(WASHINGTON) -- Leaders of eight of the world’s largest economies are meeting at Camp David Friday evening for the G-8 Summit, marking the biggest gathering of heads of state at the president’s country retreat in history.
The rustic estate in Maryland’s Catoctin Mountains, however, presents something of a logistical challenge for the White House as it seeks to accommodate all of the leaders and their staffs.
Before your mind wanders to those summer camp memories of bunk bed-filled cabins, the Obama administration assures there are “adequate facilities” for each delegation. But who sleeps where? And how were the arrangements decided?
“The allocation system, of course, is classified,” National Security Advisor Tom Donilon jokingly told reporters Thursday.
“The summit is intended to be small and intimate, and the President made a conscious decision to host the G8 meeting at Camp David for this reason. Each head of state or government will have his or her own cabin and they’ll have the opportunity, obviously, to meet informally on the margins of the meetings and to take full advantage of the grounds at Camp David,” he said.
President Obama was originally slated to host the summit in his hometown of Chicago, but announced in March that he was moving the meetings to Camp David.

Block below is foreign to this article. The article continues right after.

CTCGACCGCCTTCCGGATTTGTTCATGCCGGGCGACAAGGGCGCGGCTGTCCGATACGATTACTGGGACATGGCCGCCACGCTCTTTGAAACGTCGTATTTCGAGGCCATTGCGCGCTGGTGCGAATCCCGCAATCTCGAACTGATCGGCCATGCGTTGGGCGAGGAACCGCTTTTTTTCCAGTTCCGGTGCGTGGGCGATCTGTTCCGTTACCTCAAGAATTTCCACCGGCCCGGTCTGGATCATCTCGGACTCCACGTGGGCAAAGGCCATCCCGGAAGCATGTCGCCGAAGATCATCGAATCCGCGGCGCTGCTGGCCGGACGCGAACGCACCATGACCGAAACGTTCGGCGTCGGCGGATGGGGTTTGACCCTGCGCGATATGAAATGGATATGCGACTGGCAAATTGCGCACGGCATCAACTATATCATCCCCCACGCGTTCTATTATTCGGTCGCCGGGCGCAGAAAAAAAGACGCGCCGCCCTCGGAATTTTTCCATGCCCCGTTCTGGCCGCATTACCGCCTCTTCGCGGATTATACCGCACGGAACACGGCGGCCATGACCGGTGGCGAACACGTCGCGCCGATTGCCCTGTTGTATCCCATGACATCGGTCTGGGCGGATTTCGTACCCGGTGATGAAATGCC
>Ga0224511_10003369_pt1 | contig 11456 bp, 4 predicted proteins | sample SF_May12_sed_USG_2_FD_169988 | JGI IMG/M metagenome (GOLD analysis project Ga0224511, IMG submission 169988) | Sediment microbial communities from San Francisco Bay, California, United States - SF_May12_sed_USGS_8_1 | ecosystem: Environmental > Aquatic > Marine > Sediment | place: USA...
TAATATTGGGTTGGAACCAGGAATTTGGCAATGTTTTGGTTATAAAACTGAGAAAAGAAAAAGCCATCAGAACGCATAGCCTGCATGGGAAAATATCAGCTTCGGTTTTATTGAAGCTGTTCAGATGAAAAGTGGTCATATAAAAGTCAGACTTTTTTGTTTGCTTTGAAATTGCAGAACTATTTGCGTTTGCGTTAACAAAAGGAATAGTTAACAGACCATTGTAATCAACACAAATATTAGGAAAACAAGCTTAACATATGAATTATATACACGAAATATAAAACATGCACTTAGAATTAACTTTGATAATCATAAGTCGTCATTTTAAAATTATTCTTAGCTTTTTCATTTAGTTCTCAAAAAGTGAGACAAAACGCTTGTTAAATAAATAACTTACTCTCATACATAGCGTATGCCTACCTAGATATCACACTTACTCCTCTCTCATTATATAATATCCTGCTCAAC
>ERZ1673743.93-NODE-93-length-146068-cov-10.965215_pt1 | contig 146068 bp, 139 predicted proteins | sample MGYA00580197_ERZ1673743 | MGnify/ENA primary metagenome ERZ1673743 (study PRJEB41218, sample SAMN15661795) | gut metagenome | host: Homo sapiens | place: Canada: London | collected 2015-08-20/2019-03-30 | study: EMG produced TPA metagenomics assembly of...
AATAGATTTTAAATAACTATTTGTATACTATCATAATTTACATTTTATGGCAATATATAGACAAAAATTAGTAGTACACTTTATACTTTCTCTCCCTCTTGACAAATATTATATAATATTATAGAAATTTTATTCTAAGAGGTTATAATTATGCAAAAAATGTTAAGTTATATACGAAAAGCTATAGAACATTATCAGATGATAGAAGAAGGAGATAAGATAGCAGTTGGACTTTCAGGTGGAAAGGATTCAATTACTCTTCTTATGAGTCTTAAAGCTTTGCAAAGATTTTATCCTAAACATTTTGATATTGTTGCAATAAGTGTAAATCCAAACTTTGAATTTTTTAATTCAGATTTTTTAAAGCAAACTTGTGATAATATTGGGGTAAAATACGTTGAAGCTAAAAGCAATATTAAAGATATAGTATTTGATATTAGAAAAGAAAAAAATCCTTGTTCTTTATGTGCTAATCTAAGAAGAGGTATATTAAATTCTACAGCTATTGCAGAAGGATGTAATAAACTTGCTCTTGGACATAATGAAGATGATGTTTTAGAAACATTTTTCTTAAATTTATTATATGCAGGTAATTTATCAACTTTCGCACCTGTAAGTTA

The country retreat, known formally as the Naval Support Facility Thurmont, is a large complex, but not all of the buildings are the same size. Several of the scattered cabins are just one room and a bathroom.
Donilon assured reporters that the delicate arrangements were carefully planned. White House deputy chief of staff Alyssa Mastromonaco and George Mulligan of the White House Military Office were enlisted to help with the details, he said.
“There are adequate facilities there for each delegation, each head of state to have his or her cabin, as I said, and for each to be accompanied by a key staff person and in some cases two or three staff people,” Donilon said.
“Maybe we could get … a deeper briefing on this stuff,” he added laughing. “I’m as interested in it as you are.”
The president himself does not visit his country home often. Friday will mark his 23rd visit to Camp David, according to unofficial White House historian CBS’ Mark Knoller.
Camp David, named after President Eisenhower’s grandson, has hosted foreign dignitaries in the past. The 1978 summit that President Jimmy Carter held for Egyptian President Anwar al-Sadat and Israeli Prime Minister Menachem Begin resulted in what are now known as the Camp David Accords.
Asked if it was a little rustic for heads of state, Donilon quipped “I grew up in Providence, Rhode Island. I never had a lawn bigger than three feet in front of my house, so … I’m not really the one to comment on rustic.”
While the G-8 leaders are busy tackling global issue like the European debt crisis at Camp David, First Lady Michelle Obama will host their spouses at the White House for a tour and “intimate lunch” catered by famed celebrity chef Jose Andres, according to the White House.
Copyright 2012 ABC News Radio